As I said before, we have the word "ship". One thing you must be very careful about is

you have to really say the P at the end of the word as well. The pronunciation of the

P is important because if you don't, you might say a naughty word like "shit". So you don't

want to say "shit"; you want to say "ship". The P is "puh" at the end. So you're going

to say "ship". Okay?

If you're referring to someone, you're going to say "she's". "She's beautiful." This is

a short form for "she is". Usually, you have to use an adjective after this one. So you

can say, "She is beautiful. She is funny." Okay? It would be very strange if you said,

"Cheese is funny." "Is it"? Is cheese -- no. Cheese isn't really funny. She's funny, but

cheese not so much." Unless you are doing some crazy drugs and cheese is talking to

you. I don't think it's that funny.

The forward part of your leg is called your "shin", okay? You guys know I'm such a very

good artist. I'm going to draw a leg. Watch out. In detail. This is quite spectacular

if I do say so myself. I've just done the foot wrong. That's okay. It's a frog. A "shin"

is kind of the bone in the front of your leg. This part is called your "knee" as you can

see because I'm such a good artist. And this is your frog foot. Your "shin" is the front

part of your foot here. So it's a "shin", okay? If you play football, maybe someone

kicked you in the shin. If they kicked you in the chin, that would be a whole different

story.

Something you might wear on your frog feet to cover them is a "shoe", "shoe". And -- "Oh,

my god! What just happened?" Shock! "Shock" is like a good -- sorry. A bad surprise. For

example, if somebody was at work and they fell and broke something, maybe they would

text you and say, "Hi. I broke both of my arms." I would be in shock. "Shock" is a bad

surprise. So this sound is "sh, shock, shoe, shin, she's, ship, and share."

Are you ready to put them together and compare them? This is where it becomes difficult.

This is where you -- you -- have to practice yourself. I can't do anything more than just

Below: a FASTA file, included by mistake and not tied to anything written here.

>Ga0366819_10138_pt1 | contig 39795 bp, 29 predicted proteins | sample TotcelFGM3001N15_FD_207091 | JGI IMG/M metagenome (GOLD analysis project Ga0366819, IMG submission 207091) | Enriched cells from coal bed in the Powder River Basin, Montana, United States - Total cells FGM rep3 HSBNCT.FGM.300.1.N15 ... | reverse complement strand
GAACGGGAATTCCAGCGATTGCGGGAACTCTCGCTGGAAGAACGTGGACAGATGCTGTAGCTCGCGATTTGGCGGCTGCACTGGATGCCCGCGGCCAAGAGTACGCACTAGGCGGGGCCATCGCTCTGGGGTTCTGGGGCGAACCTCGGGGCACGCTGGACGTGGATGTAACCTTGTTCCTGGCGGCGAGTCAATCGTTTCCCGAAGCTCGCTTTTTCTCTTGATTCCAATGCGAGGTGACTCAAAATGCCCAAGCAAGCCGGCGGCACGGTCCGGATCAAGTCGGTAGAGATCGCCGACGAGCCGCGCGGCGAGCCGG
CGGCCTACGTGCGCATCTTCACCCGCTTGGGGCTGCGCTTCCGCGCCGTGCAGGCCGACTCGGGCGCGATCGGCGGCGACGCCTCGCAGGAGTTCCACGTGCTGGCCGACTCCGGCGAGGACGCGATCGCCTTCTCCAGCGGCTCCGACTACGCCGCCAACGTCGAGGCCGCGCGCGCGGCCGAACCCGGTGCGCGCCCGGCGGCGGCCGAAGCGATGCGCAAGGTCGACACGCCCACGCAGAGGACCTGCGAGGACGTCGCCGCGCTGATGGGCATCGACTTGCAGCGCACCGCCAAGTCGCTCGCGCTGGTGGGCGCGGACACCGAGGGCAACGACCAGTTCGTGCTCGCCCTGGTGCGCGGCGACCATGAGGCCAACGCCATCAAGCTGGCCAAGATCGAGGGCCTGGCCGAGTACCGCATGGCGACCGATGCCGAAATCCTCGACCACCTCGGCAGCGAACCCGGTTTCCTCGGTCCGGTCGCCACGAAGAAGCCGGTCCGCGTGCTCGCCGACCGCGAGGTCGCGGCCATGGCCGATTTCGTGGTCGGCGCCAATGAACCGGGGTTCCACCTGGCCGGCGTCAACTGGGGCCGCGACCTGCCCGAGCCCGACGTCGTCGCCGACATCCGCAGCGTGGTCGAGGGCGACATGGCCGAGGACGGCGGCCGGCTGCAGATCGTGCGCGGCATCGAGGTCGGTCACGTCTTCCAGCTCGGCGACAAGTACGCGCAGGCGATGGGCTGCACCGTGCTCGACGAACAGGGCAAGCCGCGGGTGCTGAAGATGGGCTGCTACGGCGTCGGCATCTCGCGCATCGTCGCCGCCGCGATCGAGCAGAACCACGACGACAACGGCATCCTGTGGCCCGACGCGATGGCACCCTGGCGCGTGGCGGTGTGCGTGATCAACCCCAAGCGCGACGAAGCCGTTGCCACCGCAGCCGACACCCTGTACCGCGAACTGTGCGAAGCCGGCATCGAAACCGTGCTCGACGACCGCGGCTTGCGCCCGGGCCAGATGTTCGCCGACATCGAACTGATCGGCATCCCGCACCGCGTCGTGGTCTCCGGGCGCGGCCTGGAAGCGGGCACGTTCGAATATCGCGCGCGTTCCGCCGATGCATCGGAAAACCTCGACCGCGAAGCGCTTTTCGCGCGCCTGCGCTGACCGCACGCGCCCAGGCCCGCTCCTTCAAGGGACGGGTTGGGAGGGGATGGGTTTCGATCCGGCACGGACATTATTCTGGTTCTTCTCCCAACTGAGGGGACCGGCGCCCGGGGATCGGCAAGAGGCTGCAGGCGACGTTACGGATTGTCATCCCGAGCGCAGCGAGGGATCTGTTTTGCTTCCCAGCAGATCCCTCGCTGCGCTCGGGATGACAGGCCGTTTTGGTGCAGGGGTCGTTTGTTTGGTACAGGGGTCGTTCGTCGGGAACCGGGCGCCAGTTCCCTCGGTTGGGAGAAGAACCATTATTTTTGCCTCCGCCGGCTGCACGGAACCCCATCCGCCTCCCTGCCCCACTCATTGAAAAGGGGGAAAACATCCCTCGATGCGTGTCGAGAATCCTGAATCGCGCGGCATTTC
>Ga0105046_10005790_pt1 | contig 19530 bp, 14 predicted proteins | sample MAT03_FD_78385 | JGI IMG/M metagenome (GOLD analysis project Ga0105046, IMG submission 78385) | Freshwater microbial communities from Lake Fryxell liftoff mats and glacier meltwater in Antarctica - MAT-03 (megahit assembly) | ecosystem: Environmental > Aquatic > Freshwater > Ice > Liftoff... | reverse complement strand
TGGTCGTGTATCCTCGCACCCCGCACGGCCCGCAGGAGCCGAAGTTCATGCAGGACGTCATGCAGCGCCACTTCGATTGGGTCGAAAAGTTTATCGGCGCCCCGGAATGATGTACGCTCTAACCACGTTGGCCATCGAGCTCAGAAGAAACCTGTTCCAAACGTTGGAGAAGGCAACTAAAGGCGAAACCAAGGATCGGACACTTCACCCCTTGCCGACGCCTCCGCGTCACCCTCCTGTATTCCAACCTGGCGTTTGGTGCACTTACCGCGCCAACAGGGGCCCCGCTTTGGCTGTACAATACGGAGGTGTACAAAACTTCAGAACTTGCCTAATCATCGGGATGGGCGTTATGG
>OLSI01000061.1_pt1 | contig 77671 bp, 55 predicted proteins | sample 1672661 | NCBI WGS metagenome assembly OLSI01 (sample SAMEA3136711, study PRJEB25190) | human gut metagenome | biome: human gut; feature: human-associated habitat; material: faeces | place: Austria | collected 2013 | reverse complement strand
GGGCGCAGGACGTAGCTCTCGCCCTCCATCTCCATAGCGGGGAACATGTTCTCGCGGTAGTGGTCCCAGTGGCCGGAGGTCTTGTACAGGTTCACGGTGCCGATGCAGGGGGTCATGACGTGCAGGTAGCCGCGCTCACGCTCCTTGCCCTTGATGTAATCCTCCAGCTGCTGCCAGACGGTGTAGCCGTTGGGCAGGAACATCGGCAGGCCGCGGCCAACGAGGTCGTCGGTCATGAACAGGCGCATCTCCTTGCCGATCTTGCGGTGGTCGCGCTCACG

tell you to practice.

So please repeat after me. "Chair, share." The next one we have is the CH word. So you're

going to say, "ch, ch, ch, chip and ship". Okay? "Potato chip" and maybe a "ship". I

don't know what kind of ship you can have. So "ship", "ch, ch, chip".

Delicious. Delicious, but not funny. "Ch, ch, cheese." The next one is the girl who

is quite humorous -- "she's". One thing that will help you do this if you're having problems

-- because they do sound so similar -- is to kind of make this like a long S. So like

"Shhh, she's", and this is "cheese". It's faster. Okay?

This word, "chin". And this word, "shin". "Chin, shin." Disco time. We've got the next

word, "chew", and the thing we wear on our feet, "shoe". "Chew, shoe".

The last two. Are you ready? "Chalk. Ch, ch, chalk" and "shock". "Chalk, shock". We're

going to go through them one more time. See if you can get them correct. One thing that

you can do to help you is you can record your voice. If you have some kind of a smartphone

-- if you have a stupid phone -- or some kind of recording device, a good thing to do to

help with any words you want to say in English is to listen to yourself speak. Then, you

can hear and go, "Was that 'chew' or 'shoe'?" So please feel free to record things, listen

to them, erase them. Digital era. We can do what we like.

So "chair, share", "chip, ship". Your turn. Then, we have "cheese" and "she's". Good.

"Chin, shin". Your turn. Do it again. "Shh" -- that's better. Good. "Chew, shoe". "I chew

a shoe." Good. Remember to make this one short. "Chew" -- good. And this one, "chalk, shock".

Your turn. That was excellent. Good job. You did it.

So if you have problems eating ships and not chips, if you think that she's beautiful,

but they think you said "cheese beautiful", review, review, practice, record it. Let me

know how it goes. 'Til then, bye-bye.

The Description of Speaking English: How to say CH & SH